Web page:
New Data Reveals a More Positive Outlook for Some, but Not All, Nonprofits: Here’s How DAF Donors Can Make an Impact
When we at the Center for Effective Philanthropy (CEP) released a report last June about the state of nonprofits during the COVID-19 pandemic, prospects looked bleak. Nonprofit leaders from our Grantee Voice panel revealed that the pandemic was devastating their organizations as well as the people and communities they serve, with magnified effects for nonprofits providing direct services or serving historically disadvantaged communities.
To find out where nonprofits stand relative to the grim outlook we projected last year, CEP conducted a follow-up survey of our Grantee Voice panel in February 2021 and received 163 responses.
Here is what we learned:
1. Most nonprofit leaders report that the COVID-19 pandemic has had negative impacts on their organizations and has affected their programming, revenue, demand, and costs. Arts and culture organizations have experienced more negative effects from the pandemic, while community and economic development organizations experienced fewer negative effects.
2. Increased financial support from foundations, individual donors, and the government—including Paycheck Protection Program (PPP) funding—helped nonprofits to fare better through 2020 than their leaders had originally anticipated.
3. Many nonprofits report that their foundation funders were flexible, responsive, and communicative in 2020. However, nonprofits led by women and nonprofits serving certain communities (including Asian, Pacific Islander, Middle Eastern, and Native American communities) experienced somewhat less flexibility, responsiveness, and communication than other nonprofits.
Given these findings, how can DAF donors like you best support nonprofits right now?
Generously provide nonprofits with multiyear, unrestricted funding and support beyond money.
Nonprofit leaders say the support of their donors and other funders helped them to survive in 2020. As one leader said, “Donors’ support was appreciated given the conflicting, crucial challenges that impacted so many organizations this year.” Indeed, National Philanthropic Trust’s own data show that DAF grantmaking increased substantially in the first half of 2020 as compared to the same time period in 2019.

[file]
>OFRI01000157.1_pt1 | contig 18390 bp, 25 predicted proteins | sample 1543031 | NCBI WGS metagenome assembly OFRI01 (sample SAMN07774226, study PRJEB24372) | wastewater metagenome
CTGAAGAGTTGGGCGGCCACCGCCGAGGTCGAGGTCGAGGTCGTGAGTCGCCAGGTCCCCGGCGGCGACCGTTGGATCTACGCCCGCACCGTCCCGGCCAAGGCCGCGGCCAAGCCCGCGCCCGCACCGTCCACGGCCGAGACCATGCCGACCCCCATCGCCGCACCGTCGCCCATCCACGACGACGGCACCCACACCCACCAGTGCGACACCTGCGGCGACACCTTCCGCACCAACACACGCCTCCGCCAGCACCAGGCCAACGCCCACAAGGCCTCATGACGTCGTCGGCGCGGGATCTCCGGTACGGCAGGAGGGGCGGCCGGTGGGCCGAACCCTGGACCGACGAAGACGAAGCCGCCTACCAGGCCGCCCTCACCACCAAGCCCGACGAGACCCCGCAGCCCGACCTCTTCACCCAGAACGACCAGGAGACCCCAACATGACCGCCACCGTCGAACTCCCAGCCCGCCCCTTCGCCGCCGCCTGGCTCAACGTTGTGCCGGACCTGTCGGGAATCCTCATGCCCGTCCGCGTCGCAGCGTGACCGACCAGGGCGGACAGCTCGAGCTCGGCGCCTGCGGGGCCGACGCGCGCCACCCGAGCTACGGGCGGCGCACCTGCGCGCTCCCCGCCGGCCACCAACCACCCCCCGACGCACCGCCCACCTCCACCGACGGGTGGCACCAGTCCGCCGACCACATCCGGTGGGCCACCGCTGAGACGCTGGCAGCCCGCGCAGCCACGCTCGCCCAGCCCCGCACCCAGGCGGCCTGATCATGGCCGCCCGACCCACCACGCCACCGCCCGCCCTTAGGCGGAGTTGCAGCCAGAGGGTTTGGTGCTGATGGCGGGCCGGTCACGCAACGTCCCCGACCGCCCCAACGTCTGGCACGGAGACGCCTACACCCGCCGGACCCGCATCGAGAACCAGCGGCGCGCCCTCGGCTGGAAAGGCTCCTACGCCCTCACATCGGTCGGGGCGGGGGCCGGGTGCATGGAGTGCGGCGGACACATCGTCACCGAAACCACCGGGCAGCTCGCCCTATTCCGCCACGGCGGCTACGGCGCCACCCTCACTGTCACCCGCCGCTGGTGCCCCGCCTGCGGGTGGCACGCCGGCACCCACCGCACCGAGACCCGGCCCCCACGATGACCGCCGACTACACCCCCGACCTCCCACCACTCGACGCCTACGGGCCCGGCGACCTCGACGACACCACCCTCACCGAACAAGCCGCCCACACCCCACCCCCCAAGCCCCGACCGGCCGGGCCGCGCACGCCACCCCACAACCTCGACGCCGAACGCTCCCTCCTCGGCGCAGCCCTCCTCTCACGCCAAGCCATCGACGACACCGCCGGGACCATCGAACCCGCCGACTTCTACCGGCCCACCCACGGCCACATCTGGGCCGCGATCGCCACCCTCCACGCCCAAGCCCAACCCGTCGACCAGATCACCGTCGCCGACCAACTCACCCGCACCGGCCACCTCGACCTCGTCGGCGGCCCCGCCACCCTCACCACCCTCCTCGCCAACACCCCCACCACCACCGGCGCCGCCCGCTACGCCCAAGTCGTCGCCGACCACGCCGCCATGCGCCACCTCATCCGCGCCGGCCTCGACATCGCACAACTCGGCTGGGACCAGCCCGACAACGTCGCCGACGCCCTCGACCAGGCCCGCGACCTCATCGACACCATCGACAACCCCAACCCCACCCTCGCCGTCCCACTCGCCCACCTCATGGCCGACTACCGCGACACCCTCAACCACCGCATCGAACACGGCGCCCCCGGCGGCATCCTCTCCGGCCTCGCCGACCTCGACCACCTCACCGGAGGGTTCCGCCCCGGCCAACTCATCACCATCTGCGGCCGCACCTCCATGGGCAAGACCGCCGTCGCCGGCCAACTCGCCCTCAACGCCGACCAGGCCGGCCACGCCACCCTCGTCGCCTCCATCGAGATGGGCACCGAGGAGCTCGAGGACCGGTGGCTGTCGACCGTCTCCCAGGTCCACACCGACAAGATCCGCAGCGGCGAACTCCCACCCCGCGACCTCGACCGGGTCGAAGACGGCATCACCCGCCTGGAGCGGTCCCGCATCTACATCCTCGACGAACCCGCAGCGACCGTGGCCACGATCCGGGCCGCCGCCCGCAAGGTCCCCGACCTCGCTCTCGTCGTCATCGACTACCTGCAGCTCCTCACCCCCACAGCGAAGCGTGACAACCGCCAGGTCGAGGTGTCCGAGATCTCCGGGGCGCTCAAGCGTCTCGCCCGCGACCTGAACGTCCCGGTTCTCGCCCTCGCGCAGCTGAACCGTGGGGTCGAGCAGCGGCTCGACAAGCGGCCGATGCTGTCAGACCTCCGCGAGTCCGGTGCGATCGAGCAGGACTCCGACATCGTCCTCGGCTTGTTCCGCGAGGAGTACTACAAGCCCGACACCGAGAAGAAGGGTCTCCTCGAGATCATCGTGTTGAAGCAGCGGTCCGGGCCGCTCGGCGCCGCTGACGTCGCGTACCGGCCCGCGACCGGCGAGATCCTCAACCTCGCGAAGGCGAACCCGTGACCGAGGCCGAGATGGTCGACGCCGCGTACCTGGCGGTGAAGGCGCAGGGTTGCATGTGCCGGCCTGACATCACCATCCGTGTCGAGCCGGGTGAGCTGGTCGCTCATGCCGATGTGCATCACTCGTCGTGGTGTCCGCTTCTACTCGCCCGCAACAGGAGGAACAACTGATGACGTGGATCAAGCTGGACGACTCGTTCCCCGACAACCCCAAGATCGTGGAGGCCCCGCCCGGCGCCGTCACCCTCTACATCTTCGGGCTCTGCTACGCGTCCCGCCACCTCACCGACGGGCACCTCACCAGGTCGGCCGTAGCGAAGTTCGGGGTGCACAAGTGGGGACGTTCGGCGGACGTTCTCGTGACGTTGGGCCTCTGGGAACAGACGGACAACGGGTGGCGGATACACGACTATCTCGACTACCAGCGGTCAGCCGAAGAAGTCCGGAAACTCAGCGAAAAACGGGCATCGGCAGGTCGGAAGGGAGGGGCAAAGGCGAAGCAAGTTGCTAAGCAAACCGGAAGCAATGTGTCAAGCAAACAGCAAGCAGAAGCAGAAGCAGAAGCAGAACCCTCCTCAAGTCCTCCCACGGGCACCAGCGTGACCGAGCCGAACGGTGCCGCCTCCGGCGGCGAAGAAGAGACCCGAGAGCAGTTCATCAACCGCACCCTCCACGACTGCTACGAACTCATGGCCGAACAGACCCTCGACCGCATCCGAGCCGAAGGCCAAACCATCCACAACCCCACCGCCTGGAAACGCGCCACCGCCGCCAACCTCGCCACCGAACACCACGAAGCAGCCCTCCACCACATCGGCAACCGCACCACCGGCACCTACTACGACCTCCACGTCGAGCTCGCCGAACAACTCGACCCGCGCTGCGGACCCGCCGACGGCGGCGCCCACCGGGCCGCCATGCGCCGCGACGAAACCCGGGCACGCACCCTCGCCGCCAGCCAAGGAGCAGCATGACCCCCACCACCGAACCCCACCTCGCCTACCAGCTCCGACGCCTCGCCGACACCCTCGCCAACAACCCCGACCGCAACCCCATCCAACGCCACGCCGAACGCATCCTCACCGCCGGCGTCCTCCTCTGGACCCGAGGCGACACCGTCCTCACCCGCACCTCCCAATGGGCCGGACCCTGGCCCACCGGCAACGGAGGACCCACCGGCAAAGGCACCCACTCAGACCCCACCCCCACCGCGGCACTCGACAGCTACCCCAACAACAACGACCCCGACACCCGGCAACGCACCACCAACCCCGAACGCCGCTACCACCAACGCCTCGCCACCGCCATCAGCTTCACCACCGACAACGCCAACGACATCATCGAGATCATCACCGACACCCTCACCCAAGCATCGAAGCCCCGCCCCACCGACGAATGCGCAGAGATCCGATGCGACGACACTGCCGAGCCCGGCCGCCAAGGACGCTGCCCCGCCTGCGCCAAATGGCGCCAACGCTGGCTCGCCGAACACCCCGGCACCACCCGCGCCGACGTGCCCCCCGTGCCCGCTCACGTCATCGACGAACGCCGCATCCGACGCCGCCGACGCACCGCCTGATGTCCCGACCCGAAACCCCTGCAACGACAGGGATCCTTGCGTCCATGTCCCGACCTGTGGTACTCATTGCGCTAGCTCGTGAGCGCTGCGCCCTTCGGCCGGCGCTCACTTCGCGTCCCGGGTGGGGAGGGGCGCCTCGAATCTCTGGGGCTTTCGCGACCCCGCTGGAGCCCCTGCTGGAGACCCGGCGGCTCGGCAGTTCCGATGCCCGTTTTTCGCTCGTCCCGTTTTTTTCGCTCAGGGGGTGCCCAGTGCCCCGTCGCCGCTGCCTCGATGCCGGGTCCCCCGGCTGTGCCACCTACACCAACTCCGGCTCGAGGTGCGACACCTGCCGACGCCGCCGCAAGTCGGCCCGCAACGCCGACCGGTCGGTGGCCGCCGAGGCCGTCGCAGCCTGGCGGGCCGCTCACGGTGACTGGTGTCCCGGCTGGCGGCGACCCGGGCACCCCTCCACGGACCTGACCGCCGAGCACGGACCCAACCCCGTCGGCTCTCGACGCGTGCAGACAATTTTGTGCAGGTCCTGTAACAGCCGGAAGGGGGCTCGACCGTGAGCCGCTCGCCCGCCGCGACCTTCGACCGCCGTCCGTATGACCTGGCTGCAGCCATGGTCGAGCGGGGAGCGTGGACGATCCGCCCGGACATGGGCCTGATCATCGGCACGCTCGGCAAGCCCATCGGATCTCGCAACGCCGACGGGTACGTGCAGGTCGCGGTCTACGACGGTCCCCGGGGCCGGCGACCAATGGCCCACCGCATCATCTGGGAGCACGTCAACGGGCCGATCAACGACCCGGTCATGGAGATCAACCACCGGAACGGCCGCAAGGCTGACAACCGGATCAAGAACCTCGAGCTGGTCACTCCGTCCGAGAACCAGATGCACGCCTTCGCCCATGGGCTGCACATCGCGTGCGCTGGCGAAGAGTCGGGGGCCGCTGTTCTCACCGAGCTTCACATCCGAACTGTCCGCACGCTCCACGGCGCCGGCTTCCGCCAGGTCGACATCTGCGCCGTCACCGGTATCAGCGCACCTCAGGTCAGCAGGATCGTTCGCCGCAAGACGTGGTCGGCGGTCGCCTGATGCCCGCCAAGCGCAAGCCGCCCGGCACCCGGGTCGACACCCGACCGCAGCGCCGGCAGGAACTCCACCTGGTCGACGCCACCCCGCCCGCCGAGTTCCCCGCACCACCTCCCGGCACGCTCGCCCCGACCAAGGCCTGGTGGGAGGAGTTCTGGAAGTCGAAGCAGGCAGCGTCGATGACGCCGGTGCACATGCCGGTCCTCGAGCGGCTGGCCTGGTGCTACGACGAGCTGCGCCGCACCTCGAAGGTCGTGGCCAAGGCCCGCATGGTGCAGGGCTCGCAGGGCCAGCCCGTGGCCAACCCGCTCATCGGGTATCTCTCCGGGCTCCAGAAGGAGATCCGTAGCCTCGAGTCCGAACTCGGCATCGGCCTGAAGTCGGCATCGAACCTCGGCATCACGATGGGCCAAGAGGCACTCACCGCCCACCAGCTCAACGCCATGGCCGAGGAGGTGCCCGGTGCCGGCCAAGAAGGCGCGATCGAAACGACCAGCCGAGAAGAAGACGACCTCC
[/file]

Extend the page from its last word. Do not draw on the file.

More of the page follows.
But now is not the time to step back. Nonprofits are not out of the woods yet. They need your continued support. One nonprofit leader who is concerned that donors will not continue their increased level of support told us, “We had such a significant number of new donors in 2020, which we feel was due to food insecurity being highlighted in the news. We hope we will retain these new donors in 2021 and beyond.”
Further, two of the top suggestions nonprofit leaders have for how donors can best support them are to provide multiyear commitments and to provide unrestricted gifts. Nonprofit leaders find this type of funding particularly helpful because it gives them the ability to plan for the future, the opportunity to focus on their work, and the capacity to invest in staff.
The other top suggestion nonprofit leaders have for how donors can help them do their best work is to provide support beyond money. They request volunteer time or pro bono services (e.g., assistance with financial, talent, and volunteer management; legal support; general advice, skills, or services) and assistance with fundraising (e.g., providing introductions to other people in your network, hosting fundraising events, helping with internal fundraising events, serving as an ambassador).
Consider how the nonprofits that are in most need of support are connected to the issues you care about.